Scuba Diving and Snorkelling

Scuba Diving and Snorkelling

You could hardly live in a better country in the temperate zone for underwater diving than Ireland, though it would be difficult to claim that the warm waters of the tropics do not have some advantages! But our west coast is hard to beat; the Atlantic waters are clear and the Gulf Stream keeps them relatively warm. There are fine diving sites all down the coast. It is a wonderful feeling to be down below the surface, able to move three dimensionally with ease and to explore the underwater countryside, seaweed forests, cliffs, sandy plains, and mix with the indigenous inhabitants. For many, another attraction will be that it is a non-competitive sport, which you can practise at your own standard, though of course it is possible to become proficient to a very high level.

There is no need to say much about the gear - we have all seen plenty of films of divers back-flipping out of dinghies in wet suits and fins, life jackets, masks, snorkels, air bottles, gauges - not forgetting watches.

A Risk Sport

But diving, particularly Scuba, is a risk sport; humans are not in their natural environment in the sea, and the last thing any prospective diver should do is buy the gear and go off on his or her own. There's no need, the national organisation for diving, the Irish Underwater Council-CFT(*) is a highly efficient organisation with clubs all round the country (not just on the coast) where you can get training, advice on the best equipment to buy and find companions to dive with. There is a large range of qualifications from trainee diver up through diving leader to specialities. All this minimises the risks. Training is also offered at numerous Centres run by the Professional Association of Diving Instructors (PADI) and their qualifications can be converted to CFT. (No overall PADI website). The fact that divers never dive alone and watch their companions carefully means that if anything does go wrong, it is noticed quickly, and help follows. In case of a serious accident, it is re-assuring to know that recompression chambers are available.

Where to Dive?

The CFT website is very comprehensive and includes a guide to diving sites all round the country, although the west coast as stated above offers the best, including Donegal, Killary in Connemara, Aran Islands and Valentia. The waters round Ireland also harbour, if that's the right word, innumerable wrecks, from the Armada to the Second World War which you may find attractive. Of course the Armada and other important wrecks are out of bounds, but there are still possibilities for the amateur diver.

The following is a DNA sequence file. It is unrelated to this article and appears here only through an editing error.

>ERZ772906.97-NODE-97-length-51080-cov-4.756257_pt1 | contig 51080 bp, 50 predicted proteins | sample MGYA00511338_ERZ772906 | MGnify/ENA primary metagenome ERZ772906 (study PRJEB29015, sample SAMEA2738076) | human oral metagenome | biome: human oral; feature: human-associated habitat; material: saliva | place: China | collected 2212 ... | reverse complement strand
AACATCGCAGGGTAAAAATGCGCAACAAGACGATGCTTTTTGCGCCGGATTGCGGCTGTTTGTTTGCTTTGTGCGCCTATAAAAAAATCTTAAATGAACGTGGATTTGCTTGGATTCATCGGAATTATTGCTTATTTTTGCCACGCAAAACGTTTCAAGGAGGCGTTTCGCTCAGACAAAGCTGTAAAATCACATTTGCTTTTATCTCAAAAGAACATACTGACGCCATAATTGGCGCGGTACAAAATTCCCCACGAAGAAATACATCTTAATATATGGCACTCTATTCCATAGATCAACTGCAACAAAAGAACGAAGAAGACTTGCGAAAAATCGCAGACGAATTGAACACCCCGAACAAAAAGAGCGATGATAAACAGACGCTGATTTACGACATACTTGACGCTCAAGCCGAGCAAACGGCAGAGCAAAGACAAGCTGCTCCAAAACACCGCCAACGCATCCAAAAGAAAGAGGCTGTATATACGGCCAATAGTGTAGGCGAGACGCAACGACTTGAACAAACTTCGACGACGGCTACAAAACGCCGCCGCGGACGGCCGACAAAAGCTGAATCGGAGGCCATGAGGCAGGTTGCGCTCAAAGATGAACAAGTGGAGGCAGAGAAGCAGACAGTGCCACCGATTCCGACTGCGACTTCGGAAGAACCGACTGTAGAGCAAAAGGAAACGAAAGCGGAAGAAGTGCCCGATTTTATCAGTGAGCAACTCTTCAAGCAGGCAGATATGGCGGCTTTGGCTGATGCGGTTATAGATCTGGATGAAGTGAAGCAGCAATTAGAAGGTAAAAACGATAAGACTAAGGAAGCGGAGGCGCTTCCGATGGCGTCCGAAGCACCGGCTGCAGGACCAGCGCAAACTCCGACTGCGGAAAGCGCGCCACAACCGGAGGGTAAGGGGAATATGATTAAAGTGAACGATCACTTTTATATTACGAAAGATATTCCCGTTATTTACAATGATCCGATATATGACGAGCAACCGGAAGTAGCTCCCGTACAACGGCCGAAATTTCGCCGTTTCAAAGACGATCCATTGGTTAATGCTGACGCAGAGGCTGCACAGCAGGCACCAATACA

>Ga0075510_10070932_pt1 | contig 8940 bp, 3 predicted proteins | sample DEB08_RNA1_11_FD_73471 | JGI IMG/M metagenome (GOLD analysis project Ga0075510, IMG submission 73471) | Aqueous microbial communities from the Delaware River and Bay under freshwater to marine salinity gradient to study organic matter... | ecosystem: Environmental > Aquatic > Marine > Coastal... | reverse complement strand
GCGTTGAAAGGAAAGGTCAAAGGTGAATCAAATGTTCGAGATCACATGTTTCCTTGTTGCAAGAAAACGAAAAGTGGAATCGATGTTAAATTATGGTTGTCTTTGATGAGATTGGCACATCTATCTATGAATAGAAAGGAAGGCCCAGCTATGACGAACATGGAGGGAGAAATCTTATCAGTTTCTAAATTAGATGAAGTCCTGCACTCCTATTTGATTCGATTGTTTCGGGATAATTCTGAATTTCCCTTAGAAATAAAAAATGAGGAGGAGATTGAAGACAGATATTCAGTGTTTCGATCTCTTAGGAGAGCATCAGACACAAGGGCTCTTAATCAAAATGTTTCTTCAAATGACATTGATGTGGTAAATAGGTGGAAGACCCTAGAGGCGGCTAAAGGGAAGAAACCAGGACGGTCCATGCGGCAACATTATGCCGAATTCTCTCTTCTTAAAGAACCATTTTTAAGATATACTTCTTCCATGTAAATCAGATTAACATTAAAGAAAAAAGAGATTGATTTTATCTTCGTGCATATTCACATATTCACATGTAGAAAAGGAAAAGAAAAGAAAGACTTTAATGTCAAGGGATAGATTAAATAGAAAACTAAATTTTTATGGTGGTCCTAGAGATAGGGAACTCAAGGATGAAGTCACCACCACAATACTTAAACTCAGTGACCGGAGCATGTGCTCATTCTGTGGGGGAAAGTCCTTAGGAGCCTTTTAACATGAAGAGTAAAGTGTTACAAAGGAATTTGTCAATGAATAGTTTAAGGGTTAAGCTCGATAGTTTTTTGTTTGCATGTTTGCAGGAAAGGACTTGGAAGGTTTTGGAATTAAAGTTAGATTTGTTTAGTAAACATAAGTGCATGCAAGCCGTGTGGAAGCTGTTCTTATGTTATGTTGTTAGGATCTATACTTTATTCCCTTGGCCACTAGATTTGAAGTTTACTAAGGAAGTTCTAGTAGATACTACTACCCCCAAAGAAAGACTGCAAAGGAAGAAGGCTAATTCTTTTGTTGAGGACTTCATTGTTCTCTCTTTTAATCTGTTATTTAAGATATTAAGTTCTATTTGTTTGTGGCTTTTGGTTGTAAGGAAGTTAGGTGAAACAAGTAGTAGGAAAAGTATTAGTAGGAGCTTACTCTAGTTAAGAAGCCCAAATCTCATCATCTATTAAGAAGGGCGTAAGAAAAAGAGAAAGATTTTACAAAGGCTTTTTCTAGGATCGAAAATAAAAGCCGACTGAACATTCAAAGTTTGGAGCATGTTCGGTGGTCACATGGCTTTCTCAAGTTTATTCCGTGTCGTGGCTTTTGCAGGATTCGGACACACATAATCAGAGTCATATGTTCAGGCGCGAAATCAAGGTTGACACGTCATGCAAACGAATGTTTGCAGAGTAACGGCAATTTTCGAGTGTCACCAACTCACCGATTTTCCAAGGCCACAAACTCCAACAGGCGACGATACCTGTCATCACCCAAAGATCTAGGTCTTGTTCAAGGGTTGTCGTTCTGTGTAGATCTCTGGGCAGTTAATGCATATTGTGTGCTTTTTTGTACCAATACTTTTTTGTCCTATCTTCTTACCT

If you want to dive abroad e.g. in the Red Sea or Australia, you will find that your CFT qualifications are recognised more or less world wide - you will not be let dive unless you have the right qualification.


Snorkelling is Scuba's kid brother; it offers a lot of the fun a lot more simply, and is suitable for children (from age 6 they say) up to second childhood. The basic equipment is simple, mask, snorkel, and fins. However under Irish conditions, a wet suit is more or less essential. People do buy the gear and go off an their own, experimenting in the shallow water, but you are strongly recommended to go to one of the CFT clubs where you can get training easily, and feel far more confident to cope with any unexpected situation. Thus equipped you can (with a friend please!) take to the sea and experience the great difference between peering down though the surface, and actually having your eyes below the surface, able to see clearly the seabed with its shells, rocks, pebbles and fronds of seaweed.

Since it is suitable for children, it is a good activity for schools and outdoor pursuit centres, and CFT clubs provide training for Snorkel Leaders.

Finally if you want to take up scuba, but are a little nervous, you may like to try snorkelling first to pick up confidence. You won't be wasting money on gear - you need it all for scuba as well!


Irish Underwater Council:

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